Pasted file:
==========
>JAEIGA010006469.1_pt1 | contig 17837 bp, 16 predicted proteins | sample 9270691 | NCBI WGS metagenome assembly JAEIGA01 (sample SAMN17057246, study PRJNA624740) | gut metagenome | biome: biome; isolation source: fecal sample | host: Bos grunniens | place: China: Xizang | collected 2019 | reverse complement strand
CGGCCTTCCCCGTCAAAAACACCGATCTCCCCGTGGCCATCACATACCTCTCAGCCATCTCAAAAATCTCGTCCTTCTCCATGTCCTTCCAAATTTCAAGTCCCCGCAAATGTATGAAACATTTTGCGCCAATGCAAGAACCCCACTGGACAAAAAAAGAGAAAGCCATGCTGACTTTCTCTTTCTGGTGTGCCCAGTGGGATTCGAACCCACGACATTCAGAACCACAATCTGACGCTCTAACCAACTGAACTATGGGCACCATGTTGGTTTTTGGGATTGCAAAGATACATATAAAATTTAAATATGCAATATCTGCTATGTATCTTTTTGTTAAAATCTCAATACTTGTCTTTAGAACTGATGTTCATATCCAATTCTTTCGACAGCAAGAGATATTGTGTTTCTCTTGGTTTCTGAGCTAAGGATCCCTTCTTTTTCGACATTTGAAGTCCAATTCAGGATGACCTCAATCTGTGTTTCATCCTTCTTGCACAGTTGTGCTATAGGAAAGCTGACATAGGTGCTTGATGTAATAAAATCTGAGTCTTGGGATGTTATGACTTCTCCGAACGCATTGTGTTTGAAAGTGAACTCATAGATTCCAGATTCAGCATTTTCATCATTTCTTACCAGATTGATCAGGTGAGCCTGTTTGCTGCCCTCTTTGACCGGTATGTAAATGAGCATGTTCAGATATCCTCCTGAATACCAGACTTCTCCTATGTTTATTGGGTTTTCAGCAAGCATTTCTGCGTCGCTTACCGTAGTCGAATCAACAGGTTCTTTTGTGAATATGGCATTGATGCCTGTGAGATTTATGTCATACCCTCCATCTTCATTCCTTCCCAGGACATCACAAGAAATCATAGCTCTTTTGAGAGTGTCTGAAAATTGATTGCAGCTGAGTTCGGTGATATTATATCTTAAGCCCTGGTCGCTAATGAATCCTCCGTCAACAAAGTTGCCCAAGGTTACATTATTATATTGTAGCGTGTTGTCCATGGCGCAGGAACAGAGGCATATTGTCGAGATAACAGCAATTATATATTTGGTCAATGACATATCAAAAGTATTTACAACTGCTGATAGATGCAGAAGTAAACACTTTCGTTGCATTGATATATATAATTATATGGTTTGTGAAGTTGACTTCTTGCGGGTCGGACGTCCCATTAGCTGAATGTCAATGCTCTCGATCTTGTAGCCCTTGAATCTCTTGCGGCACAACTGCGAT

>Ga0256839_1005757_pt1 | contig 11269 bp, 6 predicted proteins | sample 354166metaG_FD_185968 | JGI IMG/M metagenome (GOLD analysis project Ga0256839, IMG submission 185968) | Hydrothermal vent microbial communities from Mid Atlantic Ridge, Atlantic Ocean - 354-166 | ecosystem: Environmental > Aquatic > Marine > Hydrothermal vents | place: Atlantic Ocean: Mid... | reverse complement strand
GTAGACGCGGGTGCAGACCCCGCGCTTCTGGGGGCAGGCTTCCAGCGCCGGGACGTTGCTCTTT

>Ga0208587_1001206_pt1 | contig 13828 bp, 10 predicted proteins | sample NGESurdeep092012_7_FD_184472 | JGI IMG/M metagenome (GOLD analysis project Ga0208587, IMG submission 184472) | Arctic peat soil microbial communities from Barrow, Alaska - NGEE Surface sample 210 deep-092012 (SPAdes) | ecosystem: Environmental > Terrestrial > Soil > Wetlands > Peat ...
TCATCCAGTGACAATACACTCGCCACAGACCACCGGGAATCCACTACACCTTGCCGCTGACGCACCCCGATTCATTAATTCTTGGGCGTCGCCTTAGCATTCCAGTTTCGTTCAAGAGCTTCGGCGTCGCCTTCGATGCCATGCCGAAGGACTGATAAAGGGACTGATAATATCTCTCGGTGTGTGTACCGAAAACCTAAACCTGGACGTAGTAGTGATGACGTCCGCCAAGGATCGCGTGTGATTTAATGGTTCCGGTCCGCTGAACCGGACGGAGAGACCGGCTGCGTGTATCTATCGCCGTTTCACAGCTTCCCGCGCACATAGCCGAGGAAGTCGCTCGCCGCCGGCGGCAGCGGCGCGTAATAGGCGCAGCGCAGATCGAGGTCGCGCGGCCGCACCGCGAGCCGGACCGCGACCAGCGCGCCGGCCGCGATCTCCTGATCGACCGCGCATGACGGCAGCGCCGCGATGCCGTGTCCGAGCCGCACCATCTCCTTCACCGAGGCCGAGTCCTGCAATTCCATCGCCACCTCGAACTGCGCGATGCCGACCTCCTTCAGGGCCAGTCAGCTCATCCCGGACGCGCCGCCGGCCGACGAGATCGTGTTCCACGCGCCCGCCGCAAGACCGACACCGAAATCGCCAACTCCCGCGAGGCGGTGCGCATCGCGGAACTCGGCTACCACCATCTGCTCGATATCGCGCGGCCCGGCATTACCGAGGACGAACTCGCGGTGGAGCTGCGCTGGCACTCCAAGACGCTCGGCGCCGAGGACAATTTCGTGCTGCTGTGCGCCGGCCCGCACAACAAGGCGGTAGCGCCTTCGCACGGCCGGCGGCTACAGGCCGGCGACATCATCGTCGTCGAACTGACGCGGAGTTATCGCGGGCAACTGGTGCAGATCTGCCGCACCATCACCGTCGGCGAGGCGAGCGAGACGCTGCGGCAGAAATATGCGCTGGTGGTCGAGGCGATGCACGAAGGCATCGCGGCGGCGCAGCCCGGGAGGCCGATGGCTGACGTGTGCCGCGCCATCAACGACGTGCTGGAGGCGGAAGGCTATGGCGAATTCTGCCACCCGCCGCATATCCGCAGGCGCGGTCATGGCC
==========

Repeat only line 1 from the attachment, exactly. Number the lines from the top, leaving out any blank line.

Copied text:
>JAEIGA010006469.1_pt1 | contig 17837 bp, 16 predicted proteins | sample 9270691 | NCBI WGS metagenome assembly JAEIGA01 (sample SAMN17057246, study PRJNA624740) | gut metagenome | biome: biome; isolation source: fecal sample | host: Bos grunniens | place: China: Xizang | collected 2019 | reverse complement strand